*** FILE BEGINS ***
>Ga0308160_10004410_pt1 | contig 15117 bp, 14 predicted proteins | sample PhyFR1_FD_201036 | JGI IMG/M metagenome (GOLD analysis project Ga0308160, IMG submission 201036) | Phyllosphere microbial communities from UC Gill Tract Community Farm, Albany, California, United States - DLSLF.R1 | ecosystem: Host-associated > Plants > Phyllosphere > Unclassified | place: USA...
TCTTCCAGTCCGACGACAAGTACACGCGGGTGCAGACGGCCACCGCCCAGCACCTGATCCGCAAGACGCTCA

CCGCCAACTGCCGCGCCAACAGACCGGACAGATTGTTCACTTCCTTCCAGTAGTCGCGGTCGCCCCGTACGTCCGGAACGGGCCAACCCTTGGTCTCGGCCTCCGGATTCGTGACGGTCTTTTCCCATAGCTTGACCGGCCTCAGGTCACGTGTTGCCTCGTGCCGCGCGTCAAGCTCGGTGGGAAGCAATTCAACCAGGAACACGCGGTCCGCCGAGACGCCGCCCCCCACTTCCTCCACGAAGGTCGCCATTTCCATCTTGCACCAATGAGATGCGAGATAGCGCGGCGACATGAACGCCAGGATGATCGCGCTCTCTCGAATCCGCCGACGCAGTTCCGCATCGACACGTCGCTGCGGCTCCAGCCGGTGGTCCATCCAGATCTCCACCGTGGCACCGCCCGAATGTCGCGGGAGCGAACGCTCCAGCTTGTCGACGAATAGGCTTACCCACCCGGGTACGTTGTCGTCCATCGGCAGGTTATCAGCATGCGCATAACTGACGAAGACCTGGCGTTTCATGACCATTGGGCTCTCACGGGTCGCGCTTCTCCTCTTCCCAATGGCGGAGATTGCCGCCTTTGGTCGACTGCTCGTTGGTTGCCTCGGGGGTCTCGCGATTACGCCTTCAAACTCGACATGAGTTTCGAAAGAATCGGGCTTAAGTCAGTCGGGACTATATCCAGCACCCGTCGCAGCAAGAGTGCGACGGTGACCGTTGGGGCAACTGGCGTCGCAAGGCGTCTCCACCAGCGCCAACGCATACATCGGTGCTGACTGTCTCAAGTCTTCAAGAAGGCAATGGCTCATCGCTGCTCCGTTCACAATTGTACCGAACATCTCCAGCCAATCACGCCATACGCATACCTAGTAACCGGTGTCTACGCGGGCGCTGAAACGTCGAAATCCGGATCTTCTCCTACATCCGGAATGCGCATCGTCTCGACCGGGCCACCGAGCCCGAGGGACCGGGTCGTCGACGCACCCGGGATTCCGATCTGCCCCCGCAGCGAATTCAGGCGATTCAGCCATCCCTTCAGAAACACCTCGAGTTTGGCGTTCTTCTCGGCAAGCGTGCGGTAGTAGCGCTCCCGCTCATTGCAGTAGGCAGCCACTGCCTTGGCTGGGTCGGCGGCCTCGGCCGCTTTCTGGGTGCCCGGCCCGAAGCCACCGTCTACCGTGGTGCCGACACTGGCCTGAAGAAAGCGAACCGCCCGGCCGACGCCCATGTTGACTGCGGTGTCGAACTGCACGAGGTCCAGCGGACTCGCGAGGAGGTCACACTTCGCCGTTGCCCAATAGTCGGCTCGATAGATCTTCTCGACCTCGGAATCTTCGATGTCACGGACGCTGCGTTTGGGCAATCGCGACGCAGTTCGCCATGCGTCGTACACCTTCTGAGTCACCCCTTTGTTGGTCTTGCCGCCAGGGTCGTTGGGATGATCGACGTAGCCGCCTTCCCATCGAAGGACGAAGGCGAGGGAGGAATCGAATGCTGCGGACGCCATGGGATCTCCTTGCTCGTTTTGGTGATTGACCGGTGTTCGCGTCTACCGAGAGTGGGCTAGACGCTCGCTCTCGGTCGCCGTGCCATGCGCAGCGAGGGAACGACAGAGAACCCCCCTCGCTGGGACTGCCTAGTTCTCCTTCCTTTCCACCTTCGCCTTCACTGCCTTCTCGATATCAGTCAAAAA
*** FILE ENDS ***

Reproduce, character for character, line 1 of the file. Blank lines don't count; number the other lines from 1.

>Ga0308160_10004410_pt1 | contig 15117 bp, 14 predicted proteins | sample PhyFR1_FD_201036 | JGI IMG/M metagenome (GOLD analysis project Ga0308160, IMG submission 201036) | Phyllosphere microbial communities from UC Gill Tract Community Farm, Albany, California, United States - DLSLF.R1 | ecosystem: Host-associated > Plants > Phyllosphere > Unclassified | place: USA...